A landfill gas-fuelled electricity plant capable of generating around 850 kW - enough to power over 500 homes - will be constructed at the Craigahulliar landfill site, near Portrush in Northern Ireland.
The facility will convert emissions from waste into electricity. Power from the project will be sold to Airtricity under an initial three year power purchase agreement.
Funding for the project was sourced by London-based investment manager, Triple Point, which has been actively exploring funding opportunities for energy projects in Northern Ireland in recent times.
Richard Murphy, a lawyer at Pinsent Masons in Belfast who acted as lead adviser on the deal, says, "The market for small and medium scale renewables projects remains very attractive in Northern Ireland due to enhanced support for certain technologies under the Northern Ireland Renewables Obligation scheme, the main incentive scheme to encourage renewables in the province. Biomass developments of this type will be an increasingly important part of the energy mix as we transition to a green economy."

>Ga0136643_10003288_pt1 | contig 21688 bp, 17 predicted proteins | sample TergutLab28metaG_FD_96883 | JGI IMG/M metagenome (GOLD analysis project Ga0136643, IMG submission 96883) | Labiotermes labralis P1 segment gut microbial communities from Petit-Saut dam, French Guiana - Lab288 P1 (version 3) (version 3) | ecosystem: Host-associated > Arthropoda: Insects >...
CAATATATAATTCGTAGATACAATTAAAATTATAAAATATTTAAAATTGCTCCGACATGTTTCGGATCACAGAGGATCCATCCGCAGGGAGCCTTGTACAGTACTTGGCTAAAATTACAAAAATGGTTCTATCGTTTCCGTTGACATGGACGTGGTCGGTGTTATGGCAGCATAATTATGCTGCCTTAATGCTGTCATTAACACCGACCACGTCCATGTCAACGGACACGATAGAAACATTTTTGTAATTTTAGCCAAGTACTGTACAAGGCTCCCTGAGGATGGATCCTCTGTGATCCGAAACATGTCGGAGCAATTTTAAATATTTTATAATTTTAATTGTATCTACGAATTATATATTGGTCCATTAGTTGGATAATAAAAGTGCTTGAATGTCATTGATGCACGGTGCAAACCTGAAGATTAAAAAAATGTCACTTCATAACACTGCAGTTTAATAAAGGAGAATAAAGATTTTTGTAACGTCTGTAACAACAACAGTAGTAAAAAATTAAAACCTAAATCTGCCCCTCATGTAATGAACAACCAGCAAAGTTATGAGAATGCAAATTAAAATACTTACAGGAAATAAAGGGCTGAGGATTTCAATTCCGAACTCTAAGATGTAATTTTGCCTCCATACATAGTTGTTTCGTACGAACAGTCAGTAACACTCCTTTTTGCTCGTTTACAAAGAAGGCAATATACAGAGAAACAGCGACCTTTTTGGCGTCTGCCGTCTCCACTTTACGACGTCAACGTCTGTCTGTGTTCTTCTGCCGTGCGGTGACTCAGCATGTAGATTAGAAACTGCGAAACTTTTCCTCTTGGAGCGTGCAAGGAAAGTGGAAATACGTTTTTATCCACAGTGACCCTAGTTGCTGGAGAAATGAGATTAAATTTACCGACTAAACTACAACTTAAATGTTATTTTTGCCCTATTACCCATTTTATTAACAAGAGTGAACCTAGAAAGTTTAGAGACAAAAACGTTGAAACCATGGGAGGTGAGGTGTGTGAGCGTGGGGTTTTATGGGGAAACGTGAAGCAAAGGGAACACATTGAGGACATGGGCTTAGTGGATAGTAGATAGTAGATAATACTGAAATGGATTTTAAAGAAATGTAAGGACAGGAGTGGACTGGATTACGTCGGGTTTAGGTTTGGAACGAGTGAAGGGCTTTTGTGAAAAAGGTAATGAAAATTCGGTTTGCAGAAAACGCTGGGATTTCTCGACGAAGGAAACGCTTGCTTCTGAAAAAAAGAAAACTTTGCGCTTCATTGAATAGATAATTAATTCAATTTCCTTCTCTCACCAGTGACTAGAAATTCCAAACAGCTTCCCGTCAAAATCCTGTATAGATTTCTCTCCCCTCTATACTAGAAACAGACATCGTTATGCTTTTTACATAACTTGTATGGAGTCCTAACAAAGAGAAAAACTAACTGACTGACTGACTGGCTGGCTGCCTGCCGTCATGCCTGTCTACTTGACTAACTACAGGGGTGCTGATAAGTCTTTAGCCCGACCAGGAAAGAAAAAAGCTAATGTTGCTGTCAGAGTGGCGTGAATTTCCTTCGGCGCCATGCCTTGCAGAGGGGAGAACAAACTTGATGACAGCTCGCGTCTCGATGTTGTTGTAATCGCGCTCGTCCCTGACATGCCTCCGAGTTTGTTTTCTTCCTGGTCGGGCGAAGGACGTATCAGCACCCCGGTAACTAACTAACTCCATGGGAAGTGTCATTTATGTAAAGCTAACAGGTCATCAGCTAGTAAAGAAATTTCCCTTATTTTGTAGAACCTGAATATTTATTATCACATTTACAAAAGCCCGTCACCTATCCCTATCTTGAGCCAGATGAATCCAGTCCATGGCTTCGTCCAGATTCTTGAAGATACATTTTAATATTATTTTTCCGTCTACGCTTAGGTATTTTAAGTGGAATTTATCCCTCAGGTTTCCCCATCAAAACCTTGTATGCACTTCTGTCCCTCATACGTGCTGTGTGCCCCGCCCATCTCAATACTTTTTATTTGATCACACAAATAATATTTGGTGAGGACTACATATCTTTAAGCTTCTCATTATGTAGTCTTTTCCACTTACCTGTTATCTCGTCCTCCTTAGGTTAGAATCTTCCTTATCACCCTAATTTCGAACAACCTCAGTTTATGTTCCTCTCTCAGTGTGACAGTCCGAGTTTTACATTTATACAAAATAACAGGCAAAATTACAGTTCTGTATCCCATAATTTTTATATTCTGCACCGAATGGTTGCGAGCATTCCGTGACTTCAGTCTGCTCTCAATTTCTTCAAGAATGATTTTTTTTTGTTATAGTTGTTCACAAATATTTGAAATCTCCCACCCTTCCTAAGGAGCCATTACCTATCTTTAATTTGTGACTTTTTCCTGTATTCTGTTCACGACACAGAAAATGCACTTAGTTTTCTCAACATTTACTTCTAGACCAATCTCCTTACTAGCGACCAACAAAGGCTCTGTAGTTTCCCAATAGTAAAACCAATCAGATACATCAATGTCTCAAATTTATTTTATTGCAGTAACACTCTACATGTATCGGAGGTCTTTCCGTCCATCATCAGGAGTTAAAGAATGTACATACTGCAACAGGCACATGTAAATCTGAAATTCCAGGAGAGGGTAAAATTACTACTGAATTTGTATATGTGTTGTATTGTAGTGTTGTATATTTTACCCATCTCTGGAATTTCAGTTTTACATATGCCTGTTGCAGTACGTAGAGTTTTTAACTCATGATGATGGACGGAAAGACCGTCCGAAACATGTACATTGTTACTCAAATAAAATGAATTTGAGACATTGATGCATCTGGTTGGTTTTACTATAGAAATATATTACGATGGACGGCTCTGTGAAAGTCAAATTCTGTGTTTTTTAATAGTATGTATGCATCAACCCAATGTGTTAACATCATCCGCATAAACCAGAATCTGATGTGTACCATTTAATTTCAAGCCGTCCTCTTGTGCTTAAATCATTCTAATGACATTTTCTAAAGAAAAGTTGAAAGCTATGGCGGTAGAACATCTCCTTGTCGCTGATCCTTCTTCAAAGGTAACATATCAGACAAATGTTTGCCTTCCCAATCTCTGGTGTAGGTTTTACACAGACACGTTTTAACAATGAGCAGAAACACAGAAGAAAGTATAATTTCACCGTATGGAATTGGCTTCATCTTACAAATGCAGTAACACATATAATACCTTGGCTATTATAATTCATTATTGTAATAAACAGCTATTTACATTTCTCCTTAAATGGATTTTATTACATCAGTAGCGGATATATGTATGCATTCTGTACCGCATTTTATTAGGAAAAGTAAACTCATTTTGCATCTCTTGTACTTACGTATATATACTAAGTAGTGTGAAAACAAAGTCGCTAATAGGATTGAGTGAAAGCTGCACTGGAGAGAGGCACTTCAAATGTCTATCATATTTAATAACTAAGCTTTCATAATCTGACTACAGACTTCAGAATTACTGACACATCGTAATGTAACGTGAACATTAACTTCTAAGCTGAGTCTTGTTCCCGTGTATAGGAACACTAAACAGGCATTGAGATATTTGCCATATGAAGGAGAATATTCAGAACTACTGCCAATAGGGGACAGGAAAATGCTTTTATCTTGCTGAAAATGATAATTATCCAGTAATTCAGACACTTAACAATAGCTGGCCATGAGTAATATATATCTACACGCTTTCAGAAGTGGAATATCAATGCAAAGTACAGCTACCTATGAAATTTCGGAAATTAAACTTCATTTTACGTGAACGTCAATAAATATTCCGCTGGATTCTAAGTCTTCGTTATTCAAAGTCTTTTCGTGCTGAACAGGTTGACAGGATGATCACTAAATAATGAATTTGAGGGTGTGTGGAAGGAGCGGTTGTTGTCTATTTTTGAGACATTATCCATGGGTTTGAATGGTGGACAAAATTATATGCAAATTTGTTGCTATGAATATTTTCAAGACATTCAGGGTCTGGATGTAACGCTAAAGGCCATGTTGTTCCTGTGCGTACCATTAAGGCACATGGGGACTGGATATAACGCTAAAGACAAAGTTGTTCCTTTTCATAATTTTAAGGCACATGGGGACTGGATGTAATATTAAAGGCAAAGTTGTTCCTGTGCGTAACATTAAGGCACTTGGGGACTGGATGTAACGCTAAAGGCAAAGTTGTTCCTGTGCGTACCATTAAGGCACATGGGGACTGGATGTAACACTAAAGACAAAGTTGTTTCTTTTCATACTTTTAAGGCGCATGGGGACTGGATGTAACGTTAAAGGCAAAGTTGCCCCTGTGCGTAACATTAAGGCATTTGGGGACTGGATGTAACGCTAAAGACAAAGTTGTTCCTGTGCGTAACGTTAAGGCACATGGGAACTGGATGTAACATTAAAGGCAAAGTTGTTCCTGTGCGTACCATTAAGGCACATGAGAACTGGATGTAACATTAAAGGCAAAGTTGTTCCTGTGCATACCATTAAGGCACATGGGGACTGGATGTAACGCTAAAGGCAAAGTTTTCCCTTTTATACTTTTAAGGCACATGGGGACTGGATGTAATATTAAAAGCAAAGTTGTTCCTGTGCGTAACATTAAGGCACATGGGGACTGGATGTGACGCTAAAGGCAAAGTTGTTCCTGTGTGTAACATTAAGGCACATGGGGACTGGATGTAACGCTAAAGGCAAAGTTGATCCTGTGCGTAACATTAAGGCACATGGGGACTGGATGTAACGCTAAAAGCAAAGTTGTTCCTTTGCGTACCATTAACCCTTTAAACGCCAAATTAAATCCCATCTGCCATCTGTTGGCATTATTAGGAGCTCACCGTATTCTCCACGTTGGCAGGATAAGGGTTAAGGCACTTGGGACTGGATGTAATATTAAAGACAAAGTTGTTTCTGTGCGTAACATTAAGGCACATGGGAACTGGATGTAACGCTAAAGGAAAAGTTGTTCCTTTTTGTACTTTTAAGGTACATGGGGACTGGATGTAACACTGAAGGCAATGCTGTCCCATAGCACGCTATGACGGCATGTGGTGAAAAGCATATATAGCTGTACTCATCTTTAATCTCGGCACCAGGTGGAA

Ian McLennan of Triple Point commented: "We are delighted to reach financial close on the first of our energy projects in Northern Ireland in association with Craigahulliar Energy and B9. The level of government support in Northern Ireland at 1 ROC/MWh has enabled developers and funders to commit to this market and build out projects in the province. We are delighted to be playing our part to ensure that this energy source is being utilised in Northern Ireland to help deliver on government targets."